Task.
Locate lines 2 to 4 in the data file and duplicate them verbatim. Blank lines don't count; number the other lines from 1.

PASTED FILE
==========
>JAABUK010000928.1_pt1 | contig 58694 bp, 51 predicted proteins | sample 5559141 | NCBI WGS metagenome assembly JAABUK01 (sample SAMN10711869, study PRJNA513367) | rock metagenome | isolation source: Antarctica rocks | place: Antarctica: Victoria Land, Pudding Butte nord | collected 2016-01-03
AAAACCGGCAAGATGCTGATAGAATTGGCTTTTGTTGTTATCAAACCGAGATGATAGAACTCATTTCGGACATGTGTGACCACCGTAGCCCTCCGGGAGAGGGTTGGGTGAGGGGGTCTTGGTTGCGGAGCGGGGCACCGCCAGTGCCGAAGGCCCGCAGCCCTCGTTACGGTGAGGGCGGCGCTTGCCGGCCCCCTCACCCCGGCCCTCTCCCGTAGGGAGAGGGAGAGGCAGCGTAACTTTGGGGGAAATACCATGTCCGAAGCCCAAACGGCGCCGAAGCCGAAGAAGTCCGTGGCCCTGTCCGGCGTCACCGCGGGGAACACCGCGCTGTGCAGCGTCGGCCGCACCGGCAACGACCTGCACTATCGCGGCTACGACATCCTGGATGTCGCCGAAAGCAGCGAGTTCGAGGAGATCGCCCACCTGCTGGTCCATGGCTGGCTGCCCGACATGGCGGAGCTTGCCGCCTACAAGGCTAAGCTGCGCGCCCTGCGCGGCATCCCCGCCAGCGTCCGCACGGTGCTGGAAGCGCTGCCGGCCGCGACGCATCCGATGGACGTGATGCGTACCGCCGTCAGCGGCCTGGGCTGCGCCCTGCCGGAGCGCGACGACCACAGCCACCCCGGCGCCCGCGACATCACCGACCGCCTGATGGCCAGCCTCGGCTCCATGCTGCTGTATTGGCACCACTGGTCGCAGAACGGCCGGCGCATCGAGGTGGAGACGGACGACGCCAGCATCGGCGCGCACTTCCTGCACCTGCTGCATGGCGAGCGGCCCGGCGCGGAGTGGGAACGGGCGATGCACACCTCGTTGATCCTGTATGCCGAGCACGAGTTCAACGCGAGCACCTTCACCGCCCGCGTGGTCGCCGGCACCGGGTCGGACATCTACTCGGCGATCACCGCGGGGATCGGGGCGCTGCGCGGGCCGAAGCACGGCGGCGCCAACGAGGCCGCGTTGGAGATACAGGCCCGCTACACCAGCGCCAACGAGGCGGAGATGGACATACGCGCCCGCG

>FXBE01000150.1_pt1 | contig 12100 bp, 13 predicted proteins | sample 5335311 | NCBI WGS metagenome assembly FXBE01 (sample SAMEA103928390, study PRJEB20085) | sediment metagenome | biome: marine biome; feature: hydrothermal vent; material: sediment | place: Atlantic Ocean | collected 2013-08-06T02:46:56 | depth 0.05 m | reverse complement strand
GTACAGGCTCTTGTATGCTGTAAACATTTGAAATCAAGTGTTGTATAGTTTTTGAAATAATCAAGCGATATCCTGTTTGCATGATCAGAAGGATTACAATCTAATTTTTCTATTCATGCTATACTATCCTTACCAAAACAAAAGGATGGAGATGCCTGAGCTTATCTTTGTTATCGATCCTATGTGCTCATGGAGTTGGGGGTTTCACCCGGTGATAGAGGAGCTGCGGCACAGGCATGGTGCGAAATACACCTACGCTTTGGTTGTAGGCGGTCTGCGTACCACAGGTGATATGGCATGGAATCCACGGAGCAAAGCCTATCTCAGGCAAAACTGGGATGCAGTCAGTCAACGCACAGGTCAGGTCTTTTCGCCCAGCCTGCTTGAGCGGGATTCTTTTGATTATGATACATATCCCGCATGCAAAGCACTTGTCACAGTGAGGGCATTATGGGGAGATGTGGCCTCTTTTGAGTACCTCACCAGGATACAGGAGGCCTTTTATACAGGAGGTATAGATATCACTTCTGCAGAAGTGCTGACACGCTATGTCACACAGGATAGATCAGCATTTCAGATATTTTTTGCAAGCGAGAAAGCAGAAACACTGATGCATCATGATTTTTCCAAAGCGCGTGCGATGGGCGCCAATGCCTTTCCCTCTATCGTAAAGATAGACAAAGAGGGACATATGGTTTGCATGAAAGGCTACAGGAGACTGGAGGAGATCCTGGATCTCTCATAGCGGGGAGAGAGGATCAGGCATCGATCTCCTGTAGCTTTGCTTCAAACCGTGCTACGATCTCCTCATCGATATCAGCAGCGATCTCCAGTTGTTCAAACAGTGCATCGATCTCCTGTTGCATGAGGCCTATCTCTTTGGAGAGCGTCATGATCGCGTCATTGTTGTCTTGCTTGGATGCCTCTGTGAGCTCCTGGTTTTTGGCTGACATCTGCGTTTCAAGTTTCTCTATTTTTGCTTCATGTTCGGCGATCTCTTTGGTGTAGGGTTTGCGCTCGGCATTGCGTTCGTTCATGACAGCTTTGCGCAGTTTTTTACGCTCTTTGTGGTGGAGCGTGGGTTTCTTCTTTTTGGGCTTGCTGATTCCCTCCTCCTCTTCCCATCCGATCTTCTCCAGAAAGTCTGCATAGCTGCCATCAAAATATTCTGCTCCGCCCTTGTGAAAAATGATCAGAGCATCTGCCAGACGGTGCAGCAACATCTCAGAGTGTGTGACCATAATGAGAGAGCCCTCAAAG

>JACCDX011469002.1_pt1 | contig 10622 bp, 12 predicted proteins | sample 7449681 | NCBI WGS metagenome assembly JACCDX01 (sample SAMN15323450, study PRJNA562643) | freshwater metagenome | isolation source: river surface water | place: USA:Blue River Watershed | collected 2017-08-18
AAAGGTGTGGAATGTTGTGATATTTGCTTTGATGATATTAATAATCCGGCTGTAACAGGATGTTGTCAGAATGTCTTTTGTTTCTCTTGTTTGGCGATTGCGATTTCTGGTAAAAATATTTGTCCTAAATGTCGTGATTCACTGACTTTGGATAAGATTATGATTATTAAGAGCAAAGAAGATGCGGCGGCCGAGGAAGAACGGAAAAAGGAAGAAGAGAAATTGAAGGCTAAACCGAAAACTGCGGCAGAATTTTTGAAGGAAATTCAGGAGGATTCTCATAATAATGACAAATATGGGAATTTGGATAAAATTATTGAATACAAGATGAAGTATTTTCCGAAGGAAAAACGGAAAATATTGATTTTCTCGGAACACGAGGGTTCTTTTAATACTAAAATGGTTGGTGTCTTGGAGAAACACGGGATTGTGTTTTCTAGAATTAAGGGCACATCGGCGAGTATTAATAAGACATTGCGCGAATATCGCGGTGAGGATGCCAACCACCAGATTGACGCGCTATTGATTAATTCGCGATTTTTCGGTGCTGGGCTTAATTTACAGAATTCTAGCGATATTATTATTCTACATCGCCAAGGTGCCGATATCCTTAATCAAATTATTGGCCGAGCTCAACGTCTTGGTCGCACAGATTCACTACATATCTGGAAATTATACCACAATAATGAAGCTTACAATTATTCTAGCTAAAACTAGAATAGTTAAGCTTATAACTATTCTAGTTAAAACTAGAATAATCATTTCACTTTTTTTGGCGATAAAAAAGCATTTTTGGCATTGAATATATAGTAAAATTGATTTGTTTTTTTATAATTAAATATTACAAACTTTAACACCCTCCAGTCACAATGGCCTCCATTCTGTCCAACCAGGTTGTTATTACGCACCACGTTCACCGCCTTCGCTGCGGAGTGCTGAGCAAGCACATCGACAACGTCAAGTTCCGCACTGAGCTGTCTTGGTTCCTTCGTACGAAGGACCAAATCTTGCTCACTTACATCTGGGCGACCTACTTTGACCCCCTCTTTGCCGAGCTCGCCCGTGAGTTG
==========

AAAACCGGCAAGATGCTGATAGAATTGGCTTTTGTTGTTATCAAACCGAGATGATAGAACTCATTTCGGACATGTGTGACCACCGTAGCCCTCCGGGAGAGGGTTGGGTGAGGGGGTCTTGGTTGCGGAGCGGGGCACCGCCAGTGCCGAAGGCCCGCAGCCCTCGTTACGGTGAGGGCGGCGCTTGCCGGCCCCCTCACCCCGGCCCTCTCCCGTAGGGAGAGGGAGAGGCAGCGTAACTTTGGGGGAAATACCATGTCCGAAGCCCAAACGGCGCCGAAGCCGAAGAAGTCCGTGGCCCTGTCCGGCGTCACCGCGGGGAACACCGCGCTGTGCAGCGTCGGCCGCACCGGCAACGACCTGCACTATCGCGGCTACGACATCCTGGATGTCGCCGAAAGCAGCGAGTTCGAGGAGATCGCCCACCTGCTGGTCCATGGCTGGCTGCCCGACATGGCGGAGCTTGCCGCCTACAAGGCTAAGCTGCGCGCCCTGCGCGGCATCCCCGCCAGCGTCCGCACGGTGCTGGAAGCGCTGCCGGCCGCGACGCATCCGATGGACGTGATGCGTACCGCCGTCAGCGGCCTGGGCTGCGCCCTGCCGGAGCGCGACGACCACAGCCACCCCGGCGCCCGCGACATCACCGACCGCCTGATGGCCAGCCTCGGCTCCATGCTGCTGTATTGGCACCACTGGTCGCAGAACGGCCGGCGCATCGAGGTGGAGACGGACGACGCCAGCATCGGCGCGCACTTCCTGCACCTGCTGCATGGCGAGCGGCCCGGCGCGGAGTGGGAACGGGCGATGCACACCTCGTTGATCCTGTATGCCGAGCACGAGTTCAACGCGAGCACCTTCACCGCCCGCGTGGTCGCCGGCACCGGGTCGGACATCTACTCGGCGATCACCGCGGGGATCGGGGCGCTGCGCGGGCCGAAGCACGGCGGCGCCAACGAGGCCGCGTTGGAGATACAGGCCCGCTACACCAGCGCCAACGAGGCGGAGATGGACATACGCGCCCGCG

>FXBE01000150.1_pt1 | contig 12100 bp, 13 predicted proteins | sample 5335311 | NCBI WGS metagenome assembly FXBE01 (sample SAMEA103928390, study PRJEB20085) | sediment metagenome | biome: marine biome; feature: hydrothermal vent; material: sediment | place: Atlantic Ocean | collected 2013-08-06T02:46:56 | depth 0.05 m | reverse complement strand
GTACAGGCTCTTGTATGCTGTAAACATTTGAAATCAAGTGTTGTATAGTTTTTGAAATAATCAAGCGATATCCTGTTTGCATGATCAGAAGGATTACAATCTAATTTTTCTATTCATGCTATACTATCCTTACCAAAACAAAAGGATGGAGATGCCTGAGCTTATCTTTGTTATCGATCCTATGTGCTCATGGAGTTGGGGGTTTCACCCGGTGATAGAGGAGCTGCGGCACAGGCATGGTGCGAAATACACCTACGCTTTGGTTGTAGGCGGTCTGCGTACCACAGGTGATATGGCATGGAATCCACGGAGCAAAGCCTATCTCAGGCAAAACTGGGATGCAGTCAGTCAACGCACAGGTCAGGTCTTTTCGCCCAGCCTGCTTGAGCGGGATTCTTTTGATTATGATACATATCCCGCATGCAAAGCACTTGTCACAGTGAGGGCATTATGGGGAGATGTGGCCTCTTTTGAGTACCTCACCAGGATACAGGAGGCCTTTTATACAGGAGGTATAGATATCACTTCTGCAGAAGTGCTGACACGCTATGTCACACAGGATAGATCAGCATTTCAGATATTTTTTGCAAGCGAGAAAGCAGAAACACTGATGCATCATGATTTTTCCAAAGCGCGTGCGATGGGCGCCAATGCCTTTCCCTCTATCGTAAAGATAGACAAAGAGGGACATATGGTTTGCATGAAAGGCTACAGGAGACTGGAGGAGATCCTGGATCTCTCATAGCGGGGAGAGAGGATCAGGCATCGATCTCCTGTAGCTTTGCTTCAAACCGTGCTACGATCTCCTCATCGATATCAGCAGCGATCTCCAGTTGTTCAAACAGTGCATCGATCTCCTGTTGCATGAGGCCTATCTCTTTGGAGAGCGTCATGATCGCGTCATTGTTGTCTTGCTTGGATGCCTCTGTGAGCTCCTGGTTTTTGGCTGACATCTGCGTTTCAAGTTTCTCTATTTTTGCTTCATGTTCGGCGATCTCTTTGGTGTAGGGTTTGCGCTCGGCATTGCGTTCGTTCATGACAGCTTTGCGCAGTTTTTTACGCTCTTTGTGGTGGAGCGTGGGTTTCTTCTTTTTGGGCTTGCTGATTCCCTCCTCCTCTTCCCATCCGATCTTCTCCAGAAAGTCTGCATAGCTGCCATCAAAATATTCTGCTCCGCCCTTGTGAAAAATGATCAGAGCATCTGCCAGACGGTGCAGCAACATCTCAGAGTGTGTGACCATAATGAGAGAGCCCTCAAAG